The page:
Blown to Blazes and other works of J.B. Blair
Edited by David Blair. Sydney: Published by the Editor, 2007. Printed and bound by Griffin Press, South Australia.ISBN 9780980399707 (hbk.), ISBN 9780980399714 (pbk.). Hbk. $50 + plus postage, pbk. $30 + postage. 317 pp.
The Bulletin was killed early this year—its last issue being the Australia Day 2008 Souvenir Issue, which appeared 29 January 2008. That issue contained political comment, essays by Australian writers, and just one cartoon. There were no poems or short stories.
Blown to Blazes, a compilation of works by James (Jim) Beatton Blair (1903–1991), contains short stories, humorous fiction – some fitting the science fiction category—and tales of family life. The book could be looked upon as a memorial to the Bulletin writer J B Blair and as recognition of the talented writers and artists who were first published in that paper.
David Blair, eldest son of the journalist, has gone to immense trouble in compiling the book from his father’s press cuttings and from research in the Fisher Library at the University of Sydney and the State Library of New South Wales. He received help in this task from his brother Richard and from his wife Elva. Advice, too, came from the artist Norman Hetherington, the late David Adams and Jack Prior, all of The Bulletin.
Jim Blair, born in Port Augusta, South Australia, worked as an accountant for the Adelaide Steamship Company, then, while there, studied part-time at the University of Adelaide. In his spare time he wrote some short stories and submitted these to the Bulletin. Three were accepted, and in 1934 he was invited to join the Bulletin’s staff. He moved to Sydney and learnt his journalism on the job, becoming Editor of The Australian Woman’s Mirror from 1936 to 1942.
After Singapore fell to the Japanese, he joined the Army and served in Papua-New Guinea in the Buna–Gona campaign and then in Aitape– Wewak. At war’s end he came back to Sydney and The Bulletin. He returned to the typewriter on which he was to produce political articles and many contributions to other sections of the paper. The cover shows him at the keys of what I think is a sturdy old Remington typewriter. Newspaper offices then were noisy places, clattering with the sound of typewriters, of linotypes and presses. Offices smelled of cigarette smoke, and the compositing room of hot metal. Computers were unknown.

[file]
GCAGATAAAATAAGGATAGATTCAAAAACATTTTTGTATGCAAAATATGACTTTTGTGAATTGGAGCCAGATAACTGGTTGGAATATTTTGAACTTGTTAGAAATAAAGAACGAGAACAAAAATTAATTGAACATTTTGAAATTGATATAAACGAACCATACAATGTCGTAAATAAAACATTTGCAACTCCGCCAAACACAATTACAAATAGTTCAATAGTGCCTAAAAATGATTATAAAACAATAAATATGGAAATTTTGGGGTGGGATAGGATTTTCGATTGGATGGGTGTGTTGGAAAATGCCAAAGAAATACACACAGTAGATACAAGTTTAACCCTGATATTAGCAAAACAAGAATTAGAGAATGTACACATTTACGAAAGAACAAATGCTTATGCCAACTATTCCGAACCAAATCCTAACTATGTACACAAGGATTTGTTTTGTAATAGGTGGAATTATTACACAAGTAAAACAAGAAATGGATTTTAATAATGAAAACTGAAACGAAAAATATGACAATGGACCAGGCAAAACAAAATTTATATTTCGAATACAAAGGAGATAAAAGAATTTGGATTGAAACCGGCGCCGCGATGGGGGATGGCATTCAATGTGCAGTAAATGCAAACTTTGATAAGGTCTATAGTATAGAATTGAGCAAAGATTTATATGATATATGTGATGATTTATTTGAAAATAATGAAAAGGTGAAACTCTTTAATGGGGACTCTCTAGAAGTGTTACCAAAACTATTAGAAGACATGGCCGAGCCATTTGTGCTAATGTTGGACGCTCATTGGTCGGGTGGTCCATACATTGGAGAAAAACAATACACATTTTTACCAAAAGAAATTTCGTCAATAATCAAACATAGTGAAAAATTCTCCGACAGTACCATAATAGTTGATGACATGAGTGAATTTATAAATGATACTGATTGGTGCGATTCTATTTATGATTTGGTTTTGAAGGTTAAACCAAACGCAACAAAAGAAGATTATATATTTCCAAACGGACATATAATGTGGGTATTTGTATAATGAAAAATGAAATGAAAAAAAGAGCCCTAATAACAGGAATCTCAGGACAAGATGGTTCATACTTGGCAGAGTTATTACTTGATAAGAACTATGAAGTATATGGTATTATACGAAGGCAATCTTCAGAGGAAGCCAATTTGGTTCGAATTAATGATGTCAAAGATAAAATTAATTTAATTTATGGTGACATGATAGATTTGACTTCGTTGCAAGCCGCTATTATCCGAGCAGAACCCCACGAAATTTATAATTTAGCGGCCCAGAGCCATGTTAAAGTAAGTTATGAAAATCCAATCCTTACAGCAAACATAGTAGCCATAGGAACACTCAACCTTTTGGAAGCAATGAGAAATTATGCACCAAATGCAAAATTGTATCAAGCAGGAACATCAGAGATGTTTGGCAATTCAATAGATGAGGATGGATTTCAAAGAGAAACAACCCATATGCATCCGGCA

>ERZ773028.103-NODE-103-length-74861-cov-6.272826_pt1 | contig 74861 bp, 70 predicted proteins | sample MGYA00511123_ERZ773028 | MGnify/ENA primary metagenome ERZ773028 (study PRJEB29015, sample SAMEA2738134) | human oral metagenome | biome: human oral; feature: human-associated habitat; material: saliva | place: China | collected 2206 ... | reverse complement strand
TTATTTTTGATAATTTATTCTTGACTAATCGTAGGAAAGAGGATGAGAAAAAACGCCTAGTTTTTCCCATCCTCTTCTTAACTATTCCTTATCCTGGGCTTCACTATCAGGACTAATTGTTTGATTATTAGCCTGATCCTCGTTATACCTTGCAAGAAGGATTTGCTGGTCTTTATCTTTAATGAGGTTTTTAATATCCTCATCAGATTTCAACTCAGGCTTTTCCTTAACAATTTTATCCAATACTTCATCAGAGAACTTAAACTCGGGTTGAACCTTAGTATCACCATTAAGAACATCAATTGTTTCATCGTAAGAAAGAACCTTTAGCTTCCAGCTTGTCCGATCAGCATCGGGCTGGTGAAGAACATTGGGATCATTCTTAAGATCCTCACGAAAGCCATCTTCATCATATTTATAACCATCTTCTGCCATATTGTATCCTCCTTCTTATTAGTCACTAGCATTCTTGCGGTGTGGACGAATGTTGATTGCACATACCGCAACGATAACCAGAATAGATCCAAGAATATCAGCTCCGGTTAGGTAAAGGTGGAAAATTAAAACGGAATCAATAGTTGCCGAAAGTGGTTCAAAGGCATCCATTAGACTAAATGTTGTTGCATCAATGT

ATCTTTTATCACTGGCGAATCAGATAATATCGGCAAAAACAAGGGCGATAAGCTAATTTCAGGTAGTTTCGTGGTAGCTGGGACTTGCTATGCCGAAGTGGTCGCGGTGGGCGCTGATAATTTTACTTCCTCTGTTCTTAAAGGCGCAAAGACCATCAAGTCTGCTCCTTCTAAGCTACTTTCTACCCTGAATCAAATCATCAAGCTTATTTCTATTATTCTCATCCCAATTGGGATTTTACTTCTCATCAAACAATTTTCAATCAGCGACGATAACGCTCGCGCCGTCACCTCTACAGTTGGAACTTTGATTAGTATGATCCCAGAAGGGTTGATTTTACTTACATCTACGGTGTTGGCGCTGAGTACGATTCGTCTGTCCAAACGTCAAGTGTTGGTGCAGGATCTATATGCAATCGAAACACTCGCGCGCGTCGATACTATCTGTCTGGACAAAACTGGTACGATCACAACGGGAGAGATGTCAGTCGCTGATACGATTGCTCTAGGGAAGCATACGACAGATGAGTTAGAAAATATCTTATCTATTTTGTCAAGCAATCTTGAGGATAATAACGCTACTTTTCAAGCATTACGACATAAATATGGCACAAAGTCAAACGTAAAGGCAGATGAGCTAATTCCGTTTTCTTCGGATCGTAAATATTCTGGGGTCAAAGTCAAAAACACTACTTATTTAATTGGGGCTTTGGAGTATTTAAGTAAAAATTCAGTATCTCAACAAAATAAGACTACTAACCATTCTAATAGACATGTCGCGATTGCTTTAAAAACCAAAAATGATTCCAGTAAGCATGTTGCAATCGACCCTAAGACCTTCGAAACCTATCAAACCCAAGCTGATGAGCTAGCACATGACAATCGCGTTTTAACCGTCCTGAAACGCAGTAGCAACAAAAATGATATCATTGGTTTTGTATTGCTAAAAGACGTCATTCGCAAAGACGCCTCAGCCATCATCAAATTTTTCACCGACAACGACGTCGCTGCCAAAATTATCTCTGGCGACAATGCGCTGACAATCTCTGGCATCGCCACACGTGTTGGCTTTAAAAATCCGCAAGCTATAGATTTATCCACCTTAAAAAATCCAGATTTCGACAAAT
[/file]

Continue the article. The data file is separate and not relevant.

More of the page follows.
The Bulletin was at 252 George Street, Sydney. Jim Blair got to know this city: Mockbell’s Café, the pylon lookout on the newish Harbour Bridge, the streets, the pubs and the trams.
One story, “The Lost Tram”, describes how the driver and conductor both new to town – set out from North Sydney, aiming for Chatswood, but end up at a completely different suburb, Lane Cove.
“Making Whorple Sharkproof” is an amusing account of how a shark-proof net was put in place near a small seaside beach, with the hope of drawing tourists and swimmers there. A band played and the Mayor spoke, cutting a silken ribbon attached to the net on opening day. But—at this moment a black fin was seen and a large shark was swimming safely within the net. The throng left the shark there and swam outside the enclosure.